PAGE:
General-Purpose Computing On The Cheap
System Builder Marathon, Q3 2013: The Articles
Here are links to each of the five articles in this quarter’s System Builder Marathon (we’ll update them as each story is published). And remember, these systems are all being given away at the end of the marathon.
To enter the giveaway, please fill out this SurveyGizmo form, and be sure to read the complete rules before entering!
Packing a six-core AMD FX-6300 and beefy GeForce GTX 760 graphics card, my gaming-oriented PC on day one of the System Builder Marathon was a potent, no-compromise machine that delivered big value. However, we were still concerned that all three of this quarter’s hardware budgets would simply be too pricey for some folks, or even overpowered for a second entertainment machine out in the den.
So, we wondered, is it still possible to build a competent system if we chopped the least-expensive build's budget in half again? That's just too little money, right? Actually, how does a quad-core processor, 8 GB of RAM, and a 1 TB hard drive sound?
To do this correctly, we had to "cheat" a little bit and capitalize on Newegg's discounts, including a $20 promotional code on AMD’s top A10-series Trinity-based APU. For our Socket FM2-equipped motherboard, we chose an inexpensive platform from MSI with the A75 FCH. A few days earlier, it was available as a combo deal add-on.
When you construct a cheap PC, the basic necessities chew up a good chunk of the budget. Each dollar had to be spent smartly. I knew that, in the end, vanishing promo codes wouldn't count in my favor and my setup would tip the scales. So, I spent an extra $16 on three upgrades that vastly boost this build's appeal for $350.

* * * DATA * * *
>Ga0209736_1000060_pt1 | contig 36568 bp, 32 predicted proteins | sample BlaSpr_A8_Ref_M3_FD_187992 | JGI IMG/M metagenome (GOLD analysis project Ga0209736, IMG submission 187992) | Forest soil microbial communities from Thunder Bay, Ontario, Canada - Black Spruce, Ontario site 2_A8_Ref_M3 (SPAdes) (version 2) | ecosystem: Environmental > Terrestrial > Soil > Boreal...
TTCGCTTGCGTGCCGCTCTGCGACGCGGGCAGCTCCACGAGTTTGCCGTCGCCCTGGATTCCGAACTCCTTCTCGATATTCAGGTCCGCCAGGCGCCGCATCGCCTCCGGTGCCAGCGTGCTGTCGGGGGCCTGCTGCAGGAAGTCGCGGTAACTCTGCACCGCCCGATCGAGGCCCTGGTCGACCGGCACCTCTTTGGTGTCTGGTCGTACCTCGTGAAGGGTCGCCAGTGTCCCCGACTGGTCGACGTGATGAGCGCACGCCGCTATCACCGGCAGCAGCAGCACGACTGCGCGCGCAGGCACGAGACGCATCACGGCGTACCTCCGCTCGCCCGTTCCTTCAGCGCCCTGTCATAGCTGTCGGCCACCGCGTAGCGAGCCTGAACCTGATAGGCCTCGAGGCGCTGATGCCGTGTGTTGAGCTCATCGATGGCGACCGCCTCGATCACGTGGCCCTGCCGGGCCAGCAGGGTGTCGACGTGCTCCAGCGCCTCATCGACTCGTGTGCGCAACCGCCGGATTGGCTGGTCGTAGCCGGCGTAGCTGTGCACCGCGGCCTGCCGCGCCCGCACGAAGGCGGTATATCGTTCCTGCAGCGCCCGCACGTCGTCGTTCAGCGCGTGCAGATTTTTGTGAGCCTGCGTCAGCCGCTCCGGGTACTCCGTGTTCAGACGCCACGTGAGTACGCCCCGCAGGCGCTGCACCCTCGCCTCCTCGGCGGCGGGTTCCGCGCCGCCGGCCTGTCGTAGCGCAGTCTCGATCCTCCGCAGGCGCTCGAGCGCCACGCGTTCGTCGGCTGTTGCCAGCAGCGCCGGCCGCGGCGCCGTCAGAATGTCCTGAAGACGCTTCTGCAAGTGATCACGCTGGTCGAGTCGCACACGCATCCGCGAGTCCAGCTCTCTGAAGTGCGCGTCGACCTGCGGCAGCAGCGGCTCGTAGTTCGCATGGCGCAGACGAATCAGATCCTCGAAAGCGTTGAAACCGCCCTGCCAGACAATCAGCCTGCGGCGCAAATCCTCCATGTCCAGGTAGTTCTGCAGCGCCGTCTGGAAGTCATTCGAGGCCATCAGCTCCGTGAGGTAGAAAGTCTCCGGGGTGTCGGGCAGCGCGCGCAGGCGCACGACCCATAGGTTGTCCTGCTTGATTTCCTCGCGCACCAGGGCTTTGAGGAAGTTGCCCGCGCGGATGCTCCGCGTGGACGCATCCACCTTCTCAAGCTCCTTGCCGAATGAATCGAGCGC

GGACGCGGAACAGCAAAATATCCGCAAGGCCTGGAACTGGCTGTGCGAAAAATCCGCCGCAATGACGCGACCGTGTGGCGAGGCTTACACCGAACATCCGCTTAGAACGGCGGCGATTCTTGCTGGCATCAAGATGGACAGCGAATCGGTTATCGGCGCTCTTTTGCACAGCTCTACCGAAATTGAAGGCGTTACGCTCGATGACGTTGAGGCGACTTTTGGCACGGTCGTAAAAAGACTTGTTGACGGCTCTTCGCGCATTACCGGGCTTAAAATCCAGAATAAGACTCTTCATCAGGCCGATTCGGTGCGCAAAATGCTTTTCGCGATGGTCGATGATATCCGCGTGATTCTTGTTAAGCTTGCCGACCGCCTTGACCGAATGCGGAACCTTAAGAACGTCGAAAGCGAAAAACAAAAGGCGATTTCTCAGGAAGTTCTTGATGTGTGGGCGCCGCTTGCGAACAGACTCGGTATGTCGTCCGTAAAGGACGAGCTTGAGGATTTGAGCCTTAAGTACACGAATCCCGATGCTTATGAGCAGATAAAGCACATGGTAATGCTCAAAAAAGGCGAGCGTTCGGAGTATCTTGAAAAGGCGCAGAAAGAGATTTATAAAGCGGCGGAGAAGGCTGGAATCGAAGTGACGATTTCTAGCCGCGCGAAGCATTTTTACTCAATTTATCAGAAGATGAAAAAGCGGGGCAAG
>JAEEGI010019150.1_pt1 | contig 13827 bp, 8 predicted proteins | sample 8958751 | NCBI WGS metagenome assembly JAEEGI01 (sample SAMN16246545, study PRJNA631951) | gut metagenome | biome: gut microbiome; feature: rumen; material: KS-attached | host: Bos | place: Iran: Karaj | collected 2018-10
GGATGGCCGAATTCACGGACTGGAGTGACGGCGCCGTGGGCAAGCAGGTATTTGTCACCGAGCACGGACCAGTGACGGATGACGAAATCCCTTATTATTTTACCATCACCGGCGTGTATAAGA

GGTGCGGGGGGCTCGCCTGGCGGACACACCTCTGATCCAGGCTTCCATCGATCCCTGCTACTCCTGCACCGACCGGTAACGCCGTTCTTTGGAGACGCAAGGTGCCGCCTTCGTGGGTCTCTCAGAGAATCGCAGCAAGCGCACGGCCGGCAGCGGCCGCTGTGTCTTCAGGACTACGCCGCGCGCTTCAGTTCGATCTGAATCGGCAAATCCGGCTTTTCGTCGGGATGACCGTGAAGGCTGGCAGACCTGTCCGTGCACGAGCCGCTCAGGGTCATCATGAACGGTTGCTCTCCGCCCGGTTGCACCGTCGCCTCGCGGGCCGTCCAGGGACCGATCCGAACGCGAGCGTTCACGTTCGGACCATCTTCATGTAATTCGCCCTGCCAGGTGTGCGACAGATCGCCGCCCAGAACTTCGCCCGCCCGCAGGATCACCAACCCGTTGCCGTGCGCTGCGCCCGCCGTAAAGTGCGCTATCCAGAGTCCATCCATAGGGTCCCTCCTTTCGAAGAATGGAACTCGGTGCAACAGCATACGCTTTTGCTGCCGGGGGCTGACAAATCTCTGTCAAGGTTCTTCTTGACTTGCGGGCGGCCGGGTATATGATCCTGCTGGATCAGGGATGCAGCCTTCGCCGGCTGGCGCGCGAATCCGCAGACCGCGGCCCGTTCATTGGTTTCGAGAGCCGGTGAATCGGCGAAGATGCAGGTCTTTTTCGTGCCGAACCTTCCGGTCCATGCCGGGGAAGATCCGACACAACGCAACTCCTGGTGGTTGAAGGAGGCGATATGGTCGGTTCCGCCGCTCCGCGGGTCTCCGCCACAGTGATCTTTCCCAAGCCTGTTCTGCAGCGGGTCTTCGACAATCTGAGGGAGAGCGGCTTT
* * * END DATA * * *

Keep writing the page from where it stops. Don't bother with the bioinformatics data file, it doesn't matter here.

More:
At this price, I'd typically be thinking about 4 GB of RAM, and it'd be most natural to find a dual-channel kit rather than cripple Trinity's graphics performance with one module. At a much better price-per-gigabyte ratio, I doubled the system memory for $10 by grabbing a low-cost 8 GB Team Vulcan DDR3-1600 kit. Rated at 1.5 V, I thought I could overclock to 1866 MT/s with a slight voltage boost and save $20 off the cheapest higher-speed offerings. Then I started at the least-expensive 3.5" hard drives and found WD's Blue-series 1 TB model selling for cheap. Quadrupling storage for an extra $2 was a no-brainer! Lastly, I knew this rig would sip power. A reliable 300 W supply from Sparkle would be adequate. However, spending $4 more on Antec's VP-450 gives us reserves for a future mid-range graphics upgrade.
|CPU||AMD A10-5800K APU||$130|
|CPU Cooler||AMD boxed heatsink/fan||-|
|Motherboard||MSI FM2-A75MA-E35, A75 FCH||$55|
|RAM||Team Vulcan 8 GB (2 x 4 GB) DDR3-1600 TLAD38G1600HC9DC01||$48|
|Graphics||Radeon HD 7660D (Integrated)||-|
|Hard Drive||WD Blue WD10EZEX 1 TB||$57|
|Case||DIYPC FM08-W Black ATX MidTower||$22|
|Power||Antec VP-450 450 W ATX12V v2.3||$40|
When it comes to a limited budget, sacrifices have to be made. I had to choose from the cheapest enclosures on Newegg to house this system's components. The roomy DIYPC FM08-W stood out because it included two cooling fans for $22. Other competing options had no blowers or a single 80 mm exhaust fan.
Today I'm pitting this $350 general-purpose machine against last quarter’s $400 Spirit Of Mini-ITX PC, a console-sized machine built specifically to play games. Staying consistent, I again omit the expense of an optical drive, although a Newegg combo could have given up this functionality for $11 more. While the final tally sat at $352 in our shopping cart, without discounts, the hard drive and memory kit are now a bit pricier.